Montana Horse Diagnosed with EHV-1

Montana Horse Diagnosed with EHV-1

Photo: Stephanie L. Church, Editor-in-Chief

A horse in Flathead County, Mont., has been diagnosed with the neurologic form equine herpesvirus-1 (EHV-1) after developing clinical signs of the disease.

Based upon the travel history of the animal and the incubation period of the disease, the horse was likely exposed at an event in Ravalli County, Mt., earlier this month. The Montana Department of Livestock (MDOL) is currently working with event organizers to inform event participants of potential risk.

EHV-1 is naturally occurring in equine populations and can cause respiratory disease, abortion in mares, neonatal foal death, and/or neurologic disease. There are two types of the virus responsible for outbreaks in the United States: the neuropathogenic form and the wild type. The horse in question appears to be infected with the less virulent strain, which is not as likely to cause neurologic or severe clinical symptoms.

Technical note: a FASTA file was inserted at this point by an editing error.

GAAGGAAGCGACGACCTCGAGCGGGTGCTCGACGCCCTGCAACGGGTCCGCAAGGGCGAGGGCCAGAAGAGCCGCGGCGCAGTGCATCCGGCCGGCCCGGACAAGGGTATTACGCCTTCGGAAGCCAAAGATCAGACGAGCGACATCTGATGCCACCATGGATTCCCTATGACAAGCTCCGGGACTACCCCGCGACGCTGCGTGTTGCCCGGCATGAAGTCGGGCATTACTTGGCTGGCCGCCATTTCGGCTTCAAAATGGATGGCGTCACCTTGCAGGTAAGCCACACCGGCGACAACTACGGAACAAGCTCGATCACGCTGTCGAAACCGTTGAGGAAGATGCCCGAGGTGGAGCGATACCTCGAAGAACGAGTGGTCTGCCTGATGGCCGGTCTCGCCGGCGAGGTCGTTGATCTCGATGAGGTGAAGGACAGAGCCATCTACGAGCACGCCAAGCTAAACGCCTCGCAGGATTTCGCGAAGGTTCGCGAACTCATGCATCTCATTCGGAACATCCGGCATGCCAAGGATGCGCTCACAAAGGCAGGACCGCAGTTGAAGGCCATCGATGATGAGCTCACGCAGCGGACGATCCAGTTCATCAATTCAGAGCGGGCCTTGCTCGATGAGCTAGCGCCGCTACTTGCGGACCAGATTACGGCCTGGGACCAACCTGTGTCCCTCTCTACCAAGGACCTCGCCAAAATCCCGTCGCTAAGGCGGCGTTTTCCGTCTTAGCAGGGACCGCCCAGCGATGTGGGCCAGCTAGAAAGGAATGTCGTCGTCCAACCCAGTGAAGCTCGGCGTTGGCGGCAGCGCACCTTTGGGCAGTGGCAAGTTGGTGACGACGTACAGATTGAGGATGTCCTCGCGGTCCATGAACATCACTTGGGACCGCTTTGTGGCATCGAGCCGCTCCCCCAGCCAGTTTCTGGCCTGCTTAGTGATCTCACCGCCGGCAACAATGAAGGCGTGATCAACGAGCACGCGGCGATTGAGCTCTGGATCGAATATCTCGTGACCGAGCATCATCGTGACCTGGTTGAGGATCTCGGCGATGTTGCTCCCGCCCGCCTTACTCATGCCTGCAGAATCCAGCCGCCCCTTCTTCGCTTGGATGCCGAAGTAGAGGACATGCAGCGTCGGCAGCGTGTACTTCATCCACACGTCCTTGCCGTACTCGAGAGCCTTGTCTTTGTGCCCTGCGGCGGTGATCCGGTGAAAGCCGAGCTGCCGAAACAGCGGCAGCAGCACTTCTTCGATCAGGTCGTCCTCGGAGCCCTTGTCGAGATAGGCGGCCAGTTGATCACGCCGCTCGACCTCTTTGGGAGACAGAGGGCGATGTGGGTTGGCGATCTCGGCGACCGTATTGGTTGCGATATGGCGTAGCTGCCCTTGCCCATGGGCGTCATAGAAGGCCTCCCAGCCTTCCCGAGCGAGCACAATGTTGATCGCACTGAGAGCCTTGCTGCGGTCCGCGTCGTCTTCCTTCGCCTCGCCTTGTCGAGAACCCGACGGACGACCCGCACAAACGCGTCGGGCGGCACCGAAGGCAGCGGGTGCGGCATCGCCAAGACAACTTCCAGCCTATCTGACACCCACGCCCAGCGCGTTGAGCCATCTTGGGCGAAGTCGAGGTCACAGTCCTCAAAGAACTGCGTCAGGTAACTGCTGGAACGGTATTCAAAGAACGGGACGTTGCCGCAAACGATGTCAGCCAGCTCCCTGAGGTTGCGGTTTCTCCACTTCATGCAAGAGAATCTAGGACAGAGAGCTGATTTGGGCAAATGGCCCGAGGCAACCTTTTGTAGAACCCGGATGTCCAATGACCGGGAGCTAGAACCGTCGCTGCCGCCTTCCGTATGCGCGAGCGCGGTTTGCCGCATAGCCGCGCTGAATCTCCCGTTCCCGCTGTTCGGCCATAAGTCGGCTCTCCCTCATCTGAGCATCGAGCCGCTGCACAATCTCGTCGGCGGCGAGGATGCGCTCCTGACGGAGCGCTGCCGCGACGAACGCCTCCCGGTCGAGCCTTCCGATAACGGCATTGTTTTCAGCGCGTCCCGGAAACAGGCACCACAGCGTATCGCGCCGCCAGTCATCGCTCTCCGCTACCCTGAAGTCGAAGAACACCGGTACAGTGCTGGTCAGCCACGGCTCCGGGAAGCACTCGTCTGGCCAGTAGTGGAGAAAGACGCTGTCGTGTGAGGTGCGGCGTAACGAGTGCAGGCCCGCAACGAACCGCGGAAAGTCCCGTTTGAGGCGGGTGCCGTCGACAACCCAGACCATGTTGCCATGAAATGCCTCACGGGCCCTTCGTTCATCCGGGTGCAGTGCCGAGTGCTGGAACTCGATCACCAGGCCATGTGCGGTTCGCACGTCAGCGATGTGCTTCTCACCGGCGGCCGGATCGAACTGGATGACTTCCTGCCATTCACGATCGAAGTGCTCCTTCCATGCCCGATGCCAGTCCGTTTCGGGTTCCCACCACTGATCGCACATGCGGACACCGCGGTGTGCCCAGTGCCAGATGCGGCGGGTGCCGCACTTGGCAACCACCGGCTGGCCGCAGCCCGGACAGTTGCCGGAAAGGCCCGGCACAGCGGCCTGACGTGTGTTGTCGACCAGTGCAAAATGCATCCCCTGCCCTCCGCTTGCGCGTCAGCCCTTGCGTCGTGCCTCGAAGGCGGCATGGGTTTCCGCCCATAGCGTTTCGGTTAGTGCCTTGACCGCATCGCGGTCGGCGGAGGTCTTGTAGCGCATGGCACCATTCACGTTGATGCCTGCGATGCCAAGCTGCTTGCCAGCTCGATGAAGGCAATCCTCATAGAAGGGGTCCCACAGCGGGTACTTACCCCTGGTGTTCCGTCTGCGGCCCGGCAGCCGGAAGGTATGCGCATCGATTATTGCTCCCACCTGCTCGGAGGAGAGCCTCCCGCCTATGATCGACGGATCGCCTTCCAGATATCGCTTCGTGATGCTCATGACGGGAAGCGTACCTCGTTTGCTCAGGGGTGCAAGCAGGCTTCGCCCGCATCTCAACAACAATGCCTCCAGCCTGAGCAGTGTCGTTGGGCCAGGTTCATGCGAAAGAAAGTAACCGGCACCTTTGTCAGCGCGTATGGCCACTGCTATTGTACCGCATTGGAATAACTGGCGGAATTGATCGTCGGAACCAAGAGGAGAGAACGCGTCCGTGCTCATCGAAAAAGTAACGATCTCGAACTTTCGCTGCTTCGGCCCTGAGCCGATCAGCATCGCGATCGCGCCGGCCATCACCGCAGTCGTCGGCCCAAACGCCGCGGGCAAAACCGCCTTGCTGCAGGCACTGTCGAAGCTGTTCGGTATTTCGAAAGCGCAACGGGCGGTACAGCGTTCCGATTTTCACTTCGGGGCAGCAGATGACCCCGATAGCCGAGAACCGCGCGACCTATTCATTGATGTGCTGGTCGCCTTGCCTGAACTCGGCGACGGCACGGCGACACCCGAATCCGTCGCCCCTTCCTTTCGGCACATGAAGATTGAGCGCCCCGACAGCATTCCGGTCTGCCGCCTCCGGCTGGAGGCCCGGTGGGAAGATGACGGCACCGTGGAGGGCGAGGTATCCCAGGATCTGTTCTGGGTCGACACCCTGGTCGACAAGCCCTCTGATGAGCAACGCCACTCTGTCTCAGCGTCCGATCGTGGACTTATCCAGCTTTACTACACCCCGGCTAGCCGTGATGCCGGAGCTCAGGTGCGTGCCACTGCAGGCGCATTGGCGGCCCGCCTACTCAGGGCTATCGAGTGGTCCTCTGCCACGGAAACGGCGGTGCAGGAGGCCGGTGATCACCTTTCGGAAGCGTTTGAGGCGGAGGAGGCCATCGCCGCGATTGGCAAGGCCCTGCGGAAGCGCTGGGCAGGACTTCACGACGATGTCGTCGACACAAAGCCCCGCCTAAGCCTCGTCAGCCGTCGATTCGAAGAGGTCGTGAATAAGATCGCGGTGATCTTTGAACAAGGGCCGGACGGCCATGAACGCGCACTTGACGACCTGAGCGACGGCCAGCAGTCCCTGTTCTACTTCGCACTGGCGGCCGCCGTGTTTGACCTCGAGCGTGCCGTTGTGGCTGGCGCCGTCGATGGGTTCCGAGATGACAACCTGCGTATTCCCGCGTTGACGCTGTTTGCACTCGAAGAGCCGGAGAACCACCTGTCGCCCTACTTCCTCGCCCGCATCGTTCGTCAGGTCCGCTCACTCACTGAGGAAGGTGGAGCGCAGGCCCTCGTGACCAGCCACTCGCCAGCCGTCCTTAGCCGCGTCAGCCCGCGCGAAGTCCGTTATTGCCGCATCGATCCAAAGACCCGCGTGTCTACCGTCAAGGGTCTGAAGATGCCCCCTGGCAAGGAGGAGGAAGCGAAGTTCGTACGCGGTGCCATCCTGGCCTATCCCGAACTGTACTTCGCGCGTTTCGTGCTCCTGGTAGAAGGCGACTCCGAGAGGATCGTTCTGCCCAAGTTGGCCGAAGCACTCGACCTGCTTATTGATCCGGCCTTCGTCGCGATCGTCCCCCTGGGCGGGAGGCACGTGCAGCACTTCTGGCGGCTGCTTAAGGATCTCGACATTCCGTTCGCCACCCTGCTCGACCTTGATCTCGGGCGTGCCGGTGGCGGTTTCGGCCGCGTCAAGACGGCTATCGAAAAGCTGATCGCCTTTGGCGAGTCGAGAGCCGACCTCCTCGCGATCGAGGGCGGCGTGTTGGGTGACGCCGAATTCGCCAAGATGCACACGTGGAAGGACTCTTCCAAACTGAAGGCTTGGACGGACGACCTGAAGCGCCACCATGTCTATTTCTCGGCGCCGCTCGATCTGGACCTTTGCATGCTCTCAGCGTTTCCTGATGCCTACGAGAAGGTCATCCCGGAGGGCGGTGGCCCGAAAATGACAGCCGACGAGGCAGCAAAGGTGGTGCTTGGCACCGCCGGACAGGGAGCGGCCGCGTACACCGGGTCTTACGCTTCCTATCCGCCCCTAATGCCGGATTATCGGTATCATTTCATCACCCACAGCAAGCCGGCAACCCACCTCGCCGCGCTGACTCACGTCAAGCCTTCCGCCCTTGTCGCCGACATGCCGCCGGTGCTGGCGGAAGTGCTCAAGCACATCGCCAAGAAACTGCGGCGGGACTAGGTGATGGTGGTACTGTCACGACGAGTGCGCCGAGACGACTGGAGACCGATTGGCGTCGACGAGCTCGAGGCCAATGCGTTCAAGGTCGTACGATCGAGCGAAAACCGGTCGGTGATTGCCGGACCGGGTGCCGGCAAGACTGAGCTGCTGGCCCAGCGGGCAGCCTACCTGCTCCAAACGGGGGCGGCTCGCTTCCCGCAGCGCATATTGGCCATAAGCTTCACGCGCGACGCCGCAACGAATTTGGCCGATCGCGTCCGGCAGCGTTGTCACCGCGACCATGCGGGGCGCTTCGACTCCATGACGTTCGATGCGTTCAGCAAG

According to Assistant Montana State Veterinarian Dr. Tahnee Szymanski, the affected horse developed weakness, which progressed into recumbency (the inability to rise or stand) two weeks after attending the event. The infection was confirmed by blood and nasal swab samples.

"At this time, this incident of EHV-1 is limited in scope, but there remains a possibility for additional cases," Szymanski said.

An encouraging sign, she added, is that the index horse seems to be improving.

The event where the exposure possibly took place was put on by a local club. The club is well organized, Szymanski said, and has been working effectively with MDOL to manage the incident.


Stay on top of the most recent Horse Health news with FREE weekly newsletters from Learn More